Similarly, if you have upset your Dachshund (perhaps unbeknownst to you) you might find a little puddle somewhere in the house to make you aware of your transgression.
Are Dachshunds Friendly?
While Dachshunds look cute and have doting, expressive eyes, the reality is they are not always the friendliest of breeds.
Even Dachshund fans will tell you they can be bossy and manipulative. They are known to be territorial and will bark a lot at strangers and dogs that come near to their “patch”.
Granted, this also means that they are very loyal to their family. Generally, a cuddle from their human is just as good as a food reward in the humble opinion of the Dachshund.
Perhaps it is best summed up this way – Dachshunds may be friendly and loving toward their family, but don’t count on them being friendly to anyone else.
Of course, there are always exceptions to this, and plenty of our readers may well know a super friendly Dachshund.
Often, the secret to raising a pleasant pooch of any breed is socialization.
This means exposing your dog to as many new places, people and experiences as possible when they are young.
Of course, when introducing your puppy to these new people and places, your pup must feel safe, so the experience is positive and enriching for your new furry family member.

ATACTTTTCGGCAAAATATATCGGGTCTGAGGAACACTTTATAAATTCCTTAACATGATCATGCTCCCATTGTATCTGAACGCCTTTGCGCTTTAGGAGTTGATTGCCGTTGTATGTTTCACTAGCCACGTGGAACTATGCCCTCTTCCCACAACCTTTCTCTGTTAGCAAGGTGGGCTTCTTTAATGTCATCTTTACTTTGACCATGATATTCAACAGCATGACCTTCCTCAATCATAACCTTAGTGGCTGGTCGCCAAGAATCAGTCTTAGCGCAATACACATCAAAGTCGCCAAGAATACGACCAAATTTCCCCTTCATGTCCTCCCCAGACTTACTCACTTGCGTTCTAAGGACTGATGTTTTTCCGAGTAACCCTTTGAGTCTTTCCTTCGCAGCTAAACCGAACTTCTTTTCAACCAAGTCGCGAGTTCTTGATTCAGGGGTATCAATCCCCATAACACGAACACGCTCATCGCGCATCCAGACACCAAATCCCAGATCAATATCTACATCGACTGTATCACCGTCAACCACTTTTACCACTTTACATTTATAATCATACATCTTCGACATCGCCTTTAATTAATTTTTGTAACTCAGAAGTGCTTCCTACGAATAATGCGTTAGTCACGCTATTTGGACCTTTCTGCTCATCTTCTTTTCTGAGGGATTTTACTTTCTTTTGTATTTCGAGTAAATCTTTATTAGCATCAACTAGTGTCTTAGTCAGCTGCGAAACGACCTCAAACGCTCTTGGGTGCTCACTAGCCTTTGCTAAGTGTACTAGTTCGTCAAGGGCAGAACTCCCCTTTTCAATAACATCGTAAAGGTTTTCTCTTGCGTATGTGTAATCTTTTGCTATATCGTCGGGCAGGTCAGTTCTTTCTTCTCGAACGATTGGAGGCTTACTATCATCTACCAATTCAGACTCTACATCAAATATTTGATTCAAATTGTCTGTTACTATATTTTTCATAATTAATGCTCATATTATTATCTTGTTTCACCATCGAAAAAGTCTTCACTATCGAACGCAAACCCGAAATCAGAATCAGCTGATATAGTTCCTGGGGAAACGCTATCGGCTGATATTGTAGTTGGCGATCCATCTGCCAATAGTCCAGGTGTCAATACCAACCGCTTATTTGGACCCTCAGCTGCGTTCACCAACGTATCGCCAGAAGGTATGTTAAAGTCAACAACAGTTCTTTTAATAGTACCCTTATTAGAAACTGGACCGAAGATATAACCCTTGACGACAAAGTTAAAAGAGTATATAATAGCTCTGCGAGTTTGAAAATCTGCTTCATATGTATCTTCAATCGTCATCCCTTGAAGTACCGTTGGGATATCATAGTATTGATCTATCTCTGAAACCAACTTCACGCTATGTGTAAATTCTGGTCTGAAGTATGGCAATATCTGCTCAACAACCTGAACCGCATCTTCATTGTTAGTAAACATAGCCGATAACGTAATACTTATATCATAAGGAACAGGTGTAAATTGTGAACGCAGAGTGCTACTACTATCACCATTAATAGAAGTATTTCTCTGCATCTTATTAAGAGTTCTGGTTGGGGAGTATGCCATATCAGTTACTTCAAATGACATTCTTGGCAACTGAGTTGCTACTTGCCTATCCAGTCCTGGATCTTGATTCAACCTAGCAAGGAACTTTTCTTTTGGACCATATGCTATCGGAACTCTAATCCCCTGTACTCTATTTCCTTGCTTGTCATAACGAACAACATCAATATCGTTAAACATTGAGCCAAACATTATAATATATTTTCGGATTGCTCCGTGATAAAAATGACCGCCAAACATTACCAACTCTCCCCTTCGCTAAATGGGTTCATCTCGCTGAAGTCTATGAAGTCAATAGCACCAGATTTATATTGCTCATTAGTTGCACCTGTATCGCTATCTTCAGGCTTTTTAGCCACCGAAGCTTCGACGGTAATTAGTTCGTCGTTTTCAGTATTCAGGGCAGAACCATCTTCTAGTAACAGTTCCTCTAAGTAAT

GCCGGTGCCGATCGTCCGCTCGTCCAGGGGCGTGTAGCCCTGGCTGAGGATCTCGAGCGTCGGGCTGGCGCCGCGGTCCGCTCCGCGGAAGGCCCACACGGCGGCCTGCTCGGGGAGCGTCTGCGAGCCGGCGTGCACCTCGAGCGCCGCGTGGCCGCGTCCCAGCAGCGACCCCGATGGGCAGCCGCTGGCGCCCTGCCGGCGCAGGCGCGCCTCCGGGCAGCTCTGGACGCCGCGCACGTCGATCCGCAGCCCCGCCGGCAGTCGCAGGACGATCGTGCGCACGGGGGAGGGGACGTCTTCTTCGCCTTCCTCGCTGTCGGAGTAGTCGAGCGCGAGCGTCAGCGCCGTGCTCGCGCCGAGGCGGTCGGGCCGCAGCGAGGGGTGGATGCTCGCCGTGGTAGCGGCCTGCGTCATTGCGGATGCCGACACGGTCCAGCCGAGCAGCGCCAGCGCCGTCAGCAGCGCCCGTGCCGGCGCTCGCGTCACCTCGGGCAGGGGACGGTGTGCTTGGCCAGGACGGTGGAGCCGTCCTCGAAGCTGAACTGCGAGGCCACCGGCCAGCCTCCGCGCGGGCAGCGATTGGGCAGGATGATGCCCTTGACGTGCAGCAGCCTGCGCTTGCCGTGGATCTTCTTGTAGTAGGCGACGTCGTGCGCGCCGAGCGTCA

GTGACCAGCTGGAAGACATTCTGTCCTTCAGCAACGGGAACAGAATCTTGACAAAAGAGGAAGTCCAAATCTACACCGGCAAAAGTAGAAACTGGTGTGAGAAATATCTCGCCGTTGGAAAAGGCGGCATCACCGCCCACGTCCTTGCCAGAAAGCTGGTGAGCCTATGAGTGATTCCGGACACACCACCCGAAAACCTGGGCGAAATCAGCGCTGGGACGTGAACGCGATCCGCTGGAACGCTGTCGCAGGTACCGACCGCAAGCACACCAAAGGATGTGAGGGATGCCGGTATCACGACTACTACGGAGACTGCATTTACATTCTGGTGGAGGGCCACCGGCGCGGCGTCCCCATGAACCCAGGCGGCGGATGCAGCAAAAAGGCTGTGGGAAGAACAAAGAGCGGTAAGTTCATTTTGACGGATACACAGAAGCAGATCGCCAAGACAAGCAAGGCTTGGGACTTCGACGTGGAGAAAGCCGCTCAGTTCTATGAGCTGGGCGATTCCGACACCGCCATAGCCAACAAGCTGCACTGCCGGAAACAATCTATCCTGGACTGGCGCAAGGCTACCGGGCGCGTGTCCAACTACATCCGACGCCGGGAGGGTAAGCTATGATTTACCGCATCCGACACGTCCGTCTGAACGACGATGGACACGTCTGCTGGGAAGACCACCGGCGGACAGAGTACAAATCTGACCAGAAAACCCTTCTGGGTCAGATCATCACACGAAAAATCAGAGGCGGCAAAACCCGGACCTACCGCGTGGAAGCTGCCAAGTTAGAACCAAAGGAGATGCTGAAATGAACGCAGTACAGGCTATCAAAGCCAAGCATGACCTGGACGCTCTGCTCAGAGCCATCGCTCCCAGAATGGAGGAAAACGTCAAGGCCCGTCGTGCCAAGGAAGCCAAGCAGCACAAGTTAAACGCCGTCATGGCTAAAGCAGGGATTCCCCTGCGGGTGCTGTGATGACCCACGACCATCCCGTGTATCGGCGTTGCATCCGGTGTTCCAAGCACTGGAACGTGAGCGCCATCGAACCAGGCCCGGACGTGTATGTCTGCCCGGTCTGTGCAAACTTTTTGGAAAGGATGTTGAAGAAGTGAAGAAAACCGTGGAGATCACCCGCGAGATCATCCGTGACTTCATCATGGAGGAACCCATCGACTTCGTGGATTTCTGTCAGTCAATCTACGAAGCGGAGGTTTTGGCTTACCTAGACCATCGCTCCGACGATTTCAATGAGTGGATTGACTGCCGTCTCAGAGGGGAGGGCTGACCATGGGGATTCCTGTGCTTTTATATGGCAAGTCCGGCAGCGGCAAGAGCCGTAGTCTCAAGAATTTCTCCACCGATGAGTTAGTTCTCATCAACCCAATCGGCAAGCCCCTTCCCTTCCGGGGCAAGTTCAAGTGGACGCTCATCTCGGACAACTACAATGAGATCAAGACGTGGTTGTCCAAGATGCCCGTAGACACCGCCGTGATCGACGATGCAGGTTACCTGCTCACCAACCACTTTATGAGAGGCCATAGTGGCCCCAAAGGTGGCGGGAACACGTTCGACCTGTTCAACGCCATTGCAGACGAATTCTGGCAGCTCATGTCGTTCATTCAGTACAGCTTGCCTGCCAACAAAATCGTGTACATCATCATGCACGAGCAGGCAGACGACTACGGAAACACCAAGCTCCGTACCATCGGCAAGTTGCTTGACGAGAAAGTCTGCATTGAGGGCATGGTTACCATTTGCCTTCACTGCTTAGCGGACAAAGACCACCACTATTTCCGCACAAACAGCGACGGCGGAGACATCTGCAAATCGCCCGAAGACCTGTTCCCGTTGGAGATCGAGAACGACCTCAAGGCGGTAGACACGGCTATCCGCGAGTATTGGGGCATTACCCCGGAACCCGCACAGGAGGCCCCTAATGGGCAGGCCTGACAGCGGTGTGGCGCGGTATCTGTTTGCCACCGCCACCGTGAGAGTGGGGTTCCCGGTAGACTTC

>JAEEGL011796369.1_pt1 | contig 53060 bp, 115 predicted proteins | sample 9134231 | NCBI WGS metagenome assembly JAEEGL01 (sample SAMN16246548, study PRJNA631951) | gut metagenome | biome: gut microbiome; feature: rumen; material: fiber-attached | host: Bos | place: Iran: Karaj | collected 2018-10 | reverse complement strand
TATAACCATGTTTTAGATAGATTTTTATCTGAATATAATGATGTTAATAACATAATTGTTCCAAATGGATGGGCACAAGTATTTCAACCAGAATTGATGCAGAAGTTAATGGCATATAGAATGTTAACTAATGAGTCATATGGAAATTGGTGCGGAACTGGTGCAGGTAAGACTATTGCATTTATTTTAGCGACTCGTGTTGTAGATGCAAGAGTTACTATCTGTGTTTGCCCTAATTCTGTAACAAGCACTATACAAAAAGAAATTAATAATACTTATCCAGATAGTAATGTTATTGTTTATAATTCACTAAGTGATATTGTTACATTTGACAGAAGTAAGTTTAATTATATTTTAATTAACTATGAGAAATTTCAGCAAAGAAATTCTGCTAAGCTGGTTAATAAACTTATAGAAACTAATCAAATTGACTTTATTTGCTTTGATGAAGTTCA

Socialization is a must to end up with a well-rounded, friendly dog. Especially for breeds that can tend to be shy or aggressive like the Dachshund.
Are Dachshunds Aggressive?
A study published in 2008 reveals another side of the Dachshund temperament which can be problematic.
Despite their size, they were found to be among some of the most aggressive breeds of dogs.
This aggression is directed toward both humans and other dogs.
Dachshunds demonstrated aggression across the board, even toward their owners. But they were found to be particularly aggressive toward strangers and other dogs.
What Causes Aggression?
Interestingly, the study went a step further and found that the aggression demonstrated by Dachshunds was linked with high levels of fear.
Dachshunds were also found to be among the group of dogs most likely to bite or attempt to bite both strangers and their owners. This is referred to as “serious aggression”.
The size and generally “cute” appearance of the Dachshund may lead many to think these dogs could not possibly be a bite risk.
As the study points out, bites from smaller dogs with high levels of aggression often go unreported. This is because the size of the dog means that the resulting injuries are usually not as severe as if a larger, more powerful dog had attacked.
Do Dachshunds Like Other Dogs?
The level of aggression and rivalry toward other dogs was high among Dachshunds.
Digging a little deeper, though, it was found that Dachshunds were not typically the aggressor in these confrontations.
Dachshunds were in the group of dogs that were usually the victims, and their aggressive response was typically driven by fear.
How to Help Your Dachshund
Socialization is vital for any dog. But it’s importance cannot be emphasized enough when dealing with a breed possessing traits like the Dachshund.